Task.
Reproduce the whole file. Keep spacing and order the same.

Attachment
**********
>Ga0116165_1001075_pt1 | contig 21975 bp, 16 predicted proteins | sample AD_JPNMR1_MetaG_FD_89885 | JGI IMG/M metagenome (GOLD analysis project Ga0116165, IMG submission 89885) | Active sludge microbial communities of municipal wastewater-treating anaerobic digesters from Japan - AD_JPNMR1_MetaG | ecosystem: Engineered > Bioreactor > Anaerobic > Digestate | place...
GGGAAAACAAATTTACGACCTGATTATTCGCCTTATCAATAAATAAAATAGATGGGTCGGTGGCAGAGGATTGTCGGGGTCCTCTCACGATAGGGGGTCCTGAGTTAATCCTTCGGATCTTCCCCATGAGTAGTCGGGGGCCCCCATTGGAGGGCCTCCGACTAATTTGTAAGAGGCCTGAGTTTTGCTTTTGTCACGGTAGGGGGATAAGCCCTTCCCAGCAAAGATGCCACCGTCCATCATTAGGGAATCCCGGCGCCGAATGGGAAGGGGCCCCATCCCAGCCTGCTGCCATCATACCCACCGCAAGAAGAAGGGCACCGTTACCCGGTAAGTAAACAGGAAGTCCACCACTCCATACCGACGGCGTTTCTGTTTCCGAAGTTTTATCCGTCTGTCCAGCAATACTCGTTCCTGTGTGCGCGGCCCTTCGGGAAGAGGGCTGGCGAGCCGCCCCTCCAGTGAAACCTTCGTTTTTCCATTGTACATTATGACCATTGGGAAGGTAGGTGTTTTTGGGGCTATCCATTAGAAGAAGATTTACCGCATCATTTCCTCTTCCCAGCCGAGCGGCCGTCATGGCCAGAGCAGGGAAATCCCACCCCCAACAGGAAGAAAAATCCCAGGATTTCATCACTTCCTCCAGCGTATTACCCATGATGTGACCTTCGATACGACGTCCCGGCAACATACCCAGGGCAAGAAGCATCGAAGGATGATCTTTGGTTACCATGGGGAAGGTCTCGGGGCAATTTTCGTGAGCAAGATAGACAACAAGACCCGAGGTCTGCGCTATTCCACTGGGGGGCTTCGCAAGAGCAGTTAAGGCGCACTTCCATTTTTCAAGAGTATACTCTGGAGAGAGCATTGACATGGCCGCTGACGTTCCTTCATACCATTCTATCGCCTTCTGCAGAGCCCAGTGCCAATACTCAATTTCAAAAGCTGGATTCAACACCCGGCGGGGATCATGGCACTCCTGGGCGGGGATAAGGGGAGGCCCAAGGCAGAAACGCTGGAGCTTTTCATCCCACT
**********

>Ga0116165_1001075_pt1 | contig 21975 bp, 16 predicted proteins | sample AD_JPNMR1_MetaG_FD_89885 | JGI IMG/M metagenome (GOLD analysis project Ga0116165, IMG submission 89885) | Active sludge microbial communities of municipal wastewater-treating anaerobic digesters from Japan - AD_JPNMR1_MetaG | ecosystem: Engineered > Bioreactor > Anaerobic > Digestate | place...
GGGAAAACAAATTTACGACCTGATTATTCGCCTTATCAATAAATAAAATAGATGGGTCGGTGGCAGAGGATTGTCGGGGTCCTCTCACGATAGGGGGTCCTGAGTTAATCCTTCGGATCTTCCCCATGAGTAGTCGGGGGCCCCCATTGGAGGGCCTCCGACTAATTTGTAAGAGGCCTGAGTTTTGCTTTTGTCACGGTAGGGGGATAAGCCCTTCCCAGCAAAGATGCCACCGTCCATCATTAGGGAATCCCGGCGCCGAATGGGAAGGGGCCCCATCCCAGCCTGCTGCCATCATACCCACCGCAAGAAGAAGGGCACCGTTACCCGGTAAGTAAACAGGAAGTCCACCACTCCATACCGACGGCGTTTCTGTTTCCGAAGTTTTATCCGTCTGTCCAGCAATACTCGTTCCTGTGTGCGCGGCCCTTCGGGAAGAGGGCTGGCGAGCCGCCCCTCCAGTGAAACCTTCGTTTTTCCATTGTACATTATGACCATTGGGAAGGTAGGTGTTTTTGGGGCTATCCATTAGAAGAAGATTTACCGCATCATTTCCTCTTCCCAGCCGAGCGGCCGTCATGGCCAGAGCAGGGAAATCCCACCCCCAACAGGAAGAAAAATCCCAGGATTTCATCACTTCCTCCAGCGTATTACCCATGATGTGACCTTCGATACGACGTCCCGGCAACATACCCAGGGCAAGAAGCATCGAAGGATGATCTTTGGTTACCATGGGGAAGGTCTCGGGGCAATTTTCGTGAGCAAGATAGACAACAAGACCCGAGGTCTGCGCTATTCCACTGGGGGGCTTCGCAAGAGCAGTTAAGGCGCACTTCCATTTTTCAAGAGTATACTCTGGAGAGAGCATTGACATGGCCGCTGACGTTCCTTCATACCATTCTATCGCCTTCTGCAGAGCCCAGTGCCAATACTCAATTTCAAAAGCTGGATTCAACACCCGGCGGGGATCATGGCACTCCTGGGCGGGGATAAGGGGAGGCCCAAGGCAGAAACGCTGGAGCTTTTCATCCCACT